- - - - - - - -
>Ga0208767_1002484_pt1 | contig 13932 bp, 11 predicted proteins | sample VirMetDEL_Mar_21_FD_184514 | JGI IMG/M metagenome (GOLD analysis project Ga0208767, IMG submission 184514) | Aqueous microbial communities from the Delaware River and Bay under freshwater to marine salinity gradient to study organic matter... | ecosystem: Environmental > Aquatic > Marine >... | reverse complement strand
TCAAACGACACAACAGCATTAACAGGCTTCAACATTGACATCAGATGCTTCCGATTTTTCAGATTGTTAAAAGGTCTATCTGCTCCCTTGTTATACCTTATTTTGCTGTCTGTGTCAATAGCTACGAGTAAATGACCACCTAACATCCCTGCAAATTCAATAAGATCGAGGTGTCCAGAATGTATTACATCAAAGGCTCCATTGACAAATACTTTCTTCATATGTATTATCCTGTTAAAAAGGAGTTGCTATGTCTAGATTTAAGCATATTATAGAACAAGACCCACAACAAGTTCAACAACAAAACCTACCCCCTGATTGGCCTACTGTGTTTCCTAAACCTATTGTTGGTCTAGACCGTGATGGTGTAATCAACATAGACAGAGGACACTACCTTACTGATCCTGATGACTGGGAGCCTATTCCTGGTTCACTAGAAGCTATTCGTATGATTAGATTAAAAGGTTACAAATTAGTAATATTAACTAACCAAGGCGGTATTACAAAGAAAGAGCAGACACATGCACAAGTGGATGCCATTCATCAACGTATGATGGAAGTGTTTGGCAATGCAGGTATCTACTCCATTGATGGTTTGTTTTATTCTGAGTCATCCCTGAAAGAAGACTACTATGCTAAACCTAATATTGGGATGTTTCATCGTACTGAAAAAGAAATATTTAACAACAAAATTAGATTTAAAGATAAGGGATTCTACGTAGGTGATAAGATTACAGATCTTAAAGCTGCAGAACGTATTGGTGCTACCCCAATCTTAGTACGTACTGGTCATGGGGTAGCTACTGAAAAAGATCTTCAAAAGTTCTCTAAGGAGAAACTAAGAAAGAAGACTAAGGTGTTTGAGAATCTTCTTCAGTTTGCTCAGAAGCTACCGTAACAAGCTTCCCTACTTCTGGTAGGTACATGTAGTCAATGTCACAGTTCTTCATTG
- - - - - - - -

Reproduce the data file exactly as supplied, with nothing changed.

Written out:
>Ga0208767_1002484_pt1 | contig 13932 bp, 11 predicted proteins | sample VirMetDEL_Mar_21_FD_184514 | JGI IMG/M metagenome (GOLD analysis project Ga0208767, IMG submission 184514) | Aqueous microbial communities from the Delaware River and Bay under freshwater to marine salinity gradient to study organic matter... | ecosystem: Environmental > Aquatic > Marine >... | reverse complement strand
TCAAACGACACAACAGCATTAACAGGCTTCAACATTGACATCAGATGCTTCCGATTTTTCAGATTGTTAAAAGGTCTATCTGCTCCCTTGTTATACCTTATTTTGCTGTCTGTGTCAATAGCTACGAGTAAATGACCACCTAACATCCCTGCAAATTCAATAAGATCGAGGTGTCCAGAATGTATTACATCAAAGGCTCCATTGACAAATACTTTCTTCATATGTATTATCCTGTTAAAAAGGAGTTGCTATGTCTAGATTTAAGCATATTATAGAACAAGACCCACAACAAGTTCAACAACAAAACCTACCCCCTGATTGGCCTACTGTGTTTCCTAAACCTATTGTTGGTCTAGACCGTGATGGTGTAATCAACATAGACAGAGGACACTACCTTACTGATCCTGATGACTGGGAGCCTATTCCTGGTTCACTAGAAGCTATTCGTATGATTAGATTAAAAGGTTACAAATTAGTAATATTAACTAACCAAGGCGGTATTACAAAGAAAGAGCAGACACATGCACAAGTGGATGCCATTCATCAACGTATGATGGAAGTGTTTGGCAATGCAGGTATCTACTCCATTGATGGTTTGTTTTATTCTGAGTCATCCCTGAAAGAAGACTACTATGCTAAACCTAATATTGGGATGTTTCATCGTACTGAAAAAGAAATATTTAACAACAAAATTAGATTTAAAGATAAGGGATTCTACGTAGGTGATAAGATTACAGATCTTAAAGCTGCAGAACGTATTGGTGCTACCCCAATCTTAGTACGTACTGGTCATGGGGTAGCTACTGAAAAAGATCTTCAAAAGTTCTCTAAGGAGAAACTAAGAAAGAAGACTAAGGTGTTTGAGAATCTTCTTCAGTTTGCTCAGAAGCTACCGTAACAAGCTTCCCTACTTCTGGTAGGTACATGTAGTCAATGTCACAGTTCTTCATTG